Panasonic, said Tannenbaum, is highlighting its digital TV offerings at CES but will make reference to its analog flat-screen models. Still, the spotlight is on its Tau Pure Flat digital direct-view 4:3 and 16:9 models.

“The transformation from analog to digital is definitely occurring quicker in projection,” Tannenbaum said. “There’s been a dramatic shift from analog to digital monitors.

“It’s not a difficult step from a fully loaded analog 51-inch to digital-ready. In many instances it’s only a $500 jump, which is about a 20-25 percent premium. Since most people only change their projection every seven years, this is not a big leap. Compare that to direct view, and it’s pretty startling.”

A basic 32-inch costs $499-$699, he noted, while digital- ready is $1,799-a fourfold increase, making it a much tougher sale.

Toshiba is showing at CES two new analog flat-screen sets in the 20- and 24-inch sizes, which will arrive in the first quarter. Other screen sizes will arrive later in the year.

Toshiba introduced a line of FST Pure sets in 2000 that are still in the line. The top analog model is the CS36AFX60 ($1,999) with Invar, VSM, Advanced 3D YC comb filter, an illuminated universal remote, multiwindow two-tuner PIP, and the Cyclone sound system. (Proving Tannenbaum’s point, by comparison, the 36HFX70 FST Pure CRT HDTV-compatible model is $2,799.)

The company also has a trio of FST Pure 32s, including the 36AF60 ($1,799)-which offers VSM, Invar, digital comb filter, surround sound with SBS, and multiwindow two-tuner PIP-and the CS32AFX60 ($1,499) and 32AF60 ($1,299).

JVC is showing at CES a 32-inch flat-screen analog set it plans to ship in the May/June time. It will introduce models in the 36- and 24-inch screen sizes in 2001, but no dates were set for their introduction.

“We introduced AV27F802 [$899] at CEDIA in September, and it hit the market in October. The response has been fantastic,” said McCarron. “This TV is definitely targeted to a more upscale client looking for better picture quality, [but] they’re not ready to enter the HD market at this point.”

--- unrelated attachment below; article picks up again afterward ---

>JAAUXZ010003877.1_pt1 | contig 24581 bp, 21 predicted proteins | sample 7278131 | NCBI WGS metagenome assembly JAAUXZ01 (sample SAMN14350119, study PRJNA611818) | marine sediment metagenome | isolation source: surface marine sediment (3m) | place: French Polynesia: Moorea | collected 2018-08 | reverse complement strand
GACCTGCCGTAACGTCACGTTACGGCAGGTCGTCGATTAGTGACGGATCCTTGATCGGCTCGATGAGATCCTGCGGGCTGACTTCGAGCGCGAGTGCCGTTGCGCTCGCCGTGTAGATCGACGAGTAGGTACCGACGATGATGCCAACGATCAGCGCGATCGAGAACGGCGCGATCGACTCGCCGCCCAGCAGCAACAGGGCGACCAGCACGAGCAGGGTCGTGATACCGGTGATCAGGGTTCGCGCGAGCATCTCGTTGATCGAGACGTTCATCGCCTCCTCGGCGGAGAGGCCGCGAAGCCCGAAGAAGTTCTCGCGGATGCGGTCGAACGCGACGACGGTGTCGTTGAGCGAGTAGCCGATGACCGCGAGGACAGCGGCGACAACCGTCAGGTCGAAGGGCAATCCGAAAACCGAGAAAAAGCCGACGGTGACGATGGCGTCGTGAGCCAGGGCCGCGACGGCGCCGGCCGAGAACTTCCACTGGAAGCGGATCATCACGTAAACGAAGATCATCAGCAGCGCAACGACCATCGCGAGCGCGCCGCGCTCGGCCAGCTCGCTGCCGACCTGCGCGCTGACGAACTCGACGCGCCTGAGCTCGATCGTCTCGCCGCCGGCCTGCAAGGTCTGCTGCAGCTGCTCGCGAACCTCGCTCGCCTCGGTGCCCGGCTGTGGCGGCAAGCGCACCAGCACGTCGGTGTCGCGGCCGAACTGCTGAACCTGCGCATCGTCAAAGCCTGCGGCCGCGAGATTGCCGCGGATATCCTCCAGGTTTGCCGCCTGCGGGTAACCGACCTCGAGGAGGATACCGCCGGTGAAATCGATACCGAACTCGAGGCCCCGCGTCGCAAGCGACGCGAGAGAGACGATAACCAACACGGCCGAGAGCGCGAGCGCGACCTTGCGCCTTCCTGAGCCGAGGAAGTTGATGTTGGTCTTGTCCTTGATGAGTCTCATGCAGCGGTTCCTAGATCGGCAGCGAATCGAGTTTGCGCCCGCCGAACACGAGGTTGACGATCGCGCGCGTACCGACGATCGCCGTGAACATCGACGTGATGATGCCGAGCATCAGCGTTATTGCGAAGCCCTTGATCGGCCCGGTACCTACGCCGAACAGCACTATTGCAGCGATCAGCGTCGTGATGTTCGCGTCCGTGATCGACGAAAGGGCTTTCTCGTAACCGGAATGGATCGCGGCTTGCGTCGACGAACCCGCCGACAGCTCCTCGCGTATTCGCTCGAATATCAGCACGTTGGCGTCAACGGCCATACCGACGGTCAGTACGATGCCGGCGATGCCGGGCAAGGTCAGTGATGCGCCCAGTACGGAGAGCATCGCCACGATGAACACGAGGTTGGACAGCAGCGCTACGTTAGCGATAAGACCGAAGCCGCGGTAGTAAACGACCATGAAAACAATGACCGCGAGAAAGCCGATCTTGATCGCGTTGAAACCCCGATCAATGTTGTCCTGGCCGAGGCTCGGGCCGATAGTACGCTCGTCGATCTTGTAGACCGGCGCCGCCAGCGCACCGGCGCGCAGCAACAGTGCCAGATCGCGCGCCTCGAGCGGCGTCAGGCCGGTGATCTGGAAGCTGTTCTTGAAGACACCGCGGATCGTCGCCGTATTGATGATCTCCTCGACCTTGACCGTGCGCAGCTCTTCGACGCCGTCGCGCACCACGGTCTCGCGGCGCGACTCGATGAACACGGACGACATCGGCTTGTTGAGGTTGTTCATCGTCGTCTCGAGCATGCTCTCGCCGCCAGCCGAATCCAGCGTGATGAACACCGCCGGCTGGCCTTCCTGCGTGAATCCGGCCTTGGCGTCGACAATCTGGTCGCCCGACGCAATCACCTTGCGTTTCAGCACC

McCarron points to DVD as the main driver behind the set’s success and said, “With over 10 million players sold in half the time of the compact disc and the VCR, there are people out there who want the better picture quality.”

Joining the trend, Thomson Multimedia-maker of RCA and ProScan TVs-announced plans to begin production of the Manta Series, a new line of flat TV tubes using Tension Mask technology. The first RCA set with the tube will be the MM36TF10, a high-resolution monitor. The company has no plans to go to flat-screen analog.

Chasson agrees with other execs regarding the DTV shift over the next five years. “We will see a shift in direct-view CRT to digital,” he said, “but not as much as we’ll see in projection. But I certainly wouldn’t write off analog.”

Sony’s Tim Alessi added, “Don’t give up on analog yet. The transition to direct-view digital will take place over the next five years.”

Adding a bit of a reality check, Tannenbaum said, “It’s important to note that sales of flat-screen analog TVs are small. In an overall market of 22 million, they’re a relatively small number. It’s a premium-type product, and it remains to be seen how long the honeymoon will last.”

Video Industry Sales Scorecard – Factory and distributor sales to dealers, as reported by the Consumer Electronics Association:

*Includes TV/VCR Combos

cTWICE 2001